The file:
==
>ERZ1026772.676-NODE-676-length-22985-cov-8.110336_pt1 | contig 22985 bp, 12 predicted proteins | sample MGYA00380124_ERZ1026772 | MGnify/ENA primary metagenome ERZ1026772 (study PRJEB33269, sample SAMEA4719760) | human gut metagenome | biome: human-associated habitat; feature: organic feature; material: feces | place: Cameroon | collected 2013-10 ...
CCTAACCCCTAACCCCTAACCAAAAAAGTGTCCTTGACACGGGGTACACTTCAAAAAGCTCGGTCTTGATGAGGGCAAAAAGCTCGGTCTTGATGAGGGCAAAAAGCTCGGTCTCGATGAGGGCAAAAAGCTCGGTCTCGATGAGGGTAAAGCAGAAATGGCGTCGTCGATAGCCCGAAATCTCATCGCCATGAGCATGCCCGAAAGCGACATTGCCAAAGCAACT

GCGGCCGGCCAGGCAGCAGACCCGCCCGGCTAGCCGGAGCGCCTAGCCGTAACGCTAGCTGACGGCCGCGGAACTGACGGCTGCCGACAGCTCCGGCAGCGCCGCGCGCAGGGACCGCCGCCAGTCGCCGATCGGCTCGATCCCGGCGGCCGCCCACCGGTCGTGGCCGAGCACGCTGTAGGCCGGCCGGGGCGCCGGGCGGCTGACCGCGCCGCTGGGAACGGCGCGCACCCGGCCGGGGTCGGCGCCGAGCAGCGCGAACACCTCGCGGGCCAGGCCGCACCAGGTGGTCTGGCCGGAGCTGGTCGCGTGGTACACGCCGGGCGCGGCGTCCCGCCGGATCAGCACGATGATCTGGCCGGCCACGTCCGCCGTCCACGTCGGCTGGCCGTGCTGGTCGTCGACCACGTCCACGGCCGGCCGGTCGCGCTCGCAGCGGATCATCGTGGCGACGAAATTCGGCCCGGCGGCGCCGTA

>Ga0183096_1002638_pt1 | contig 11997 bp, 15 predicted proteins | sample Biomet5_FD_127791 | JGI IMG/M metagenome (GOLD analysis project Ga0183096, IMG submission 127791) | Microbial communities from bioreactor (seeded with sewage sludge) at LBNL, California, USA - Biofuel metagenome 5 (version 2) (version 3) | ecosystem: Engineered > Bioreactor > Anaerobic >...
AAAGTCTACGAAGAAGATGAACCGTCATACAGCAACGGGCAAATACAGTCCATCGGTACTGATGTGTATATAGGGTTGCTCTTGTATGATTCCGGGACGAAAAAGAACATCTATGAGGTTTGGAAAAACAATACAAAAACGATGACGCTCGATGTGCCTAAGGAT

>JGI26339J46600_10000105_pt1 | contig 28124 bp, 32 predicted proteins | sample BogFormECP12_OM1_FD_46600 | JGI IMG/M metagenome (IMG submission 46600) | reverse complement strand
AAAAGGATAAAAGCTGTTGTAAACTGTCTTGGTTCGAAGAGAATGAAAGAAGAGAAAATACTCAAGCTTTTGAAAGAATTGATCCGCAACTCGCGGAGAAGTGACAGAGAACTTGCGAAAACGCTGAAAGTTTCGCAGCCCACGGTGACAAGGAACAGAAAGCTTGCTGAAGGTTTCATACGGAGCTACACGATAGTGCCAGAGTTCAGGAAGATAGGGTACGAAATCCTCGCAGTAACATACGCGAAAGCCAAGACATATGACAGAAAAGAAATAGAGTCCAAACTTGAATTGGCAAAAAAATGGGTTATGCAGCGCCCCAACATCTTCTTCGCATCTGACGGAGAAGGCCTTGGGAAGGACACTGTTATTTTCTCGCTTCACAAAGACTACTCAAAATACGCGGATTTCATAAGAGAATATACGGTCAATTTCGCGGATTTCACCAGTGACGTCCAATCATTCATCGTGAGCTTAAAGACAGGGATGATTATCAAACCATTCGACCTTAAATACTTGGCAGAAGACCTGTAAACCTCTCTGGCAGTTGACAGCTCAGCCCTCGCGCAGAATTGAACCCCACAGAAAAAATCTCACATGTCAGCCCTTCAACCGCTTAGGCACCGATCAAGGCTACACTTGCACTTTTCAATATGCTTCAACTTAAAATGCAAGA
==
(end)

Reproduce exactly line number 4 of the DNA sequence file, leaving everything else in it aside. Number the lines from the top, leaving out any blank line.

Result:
>Ga0183096_1002638_pt1 | contig 11997 bp, 15 predicted proteins | sample Biomet5_FD_127791 | JGI IMG/M metagenome (GOLD analysis project Ga0183096, IMG submission 127791) | Microbial communities from bioreactor (seeded with sewage sludge) at LBNL, California, USA - Biofuel metagenome 5 (version 2) (version 3) | ecosystem: Engineered > Bioreactor > Anaerobic >...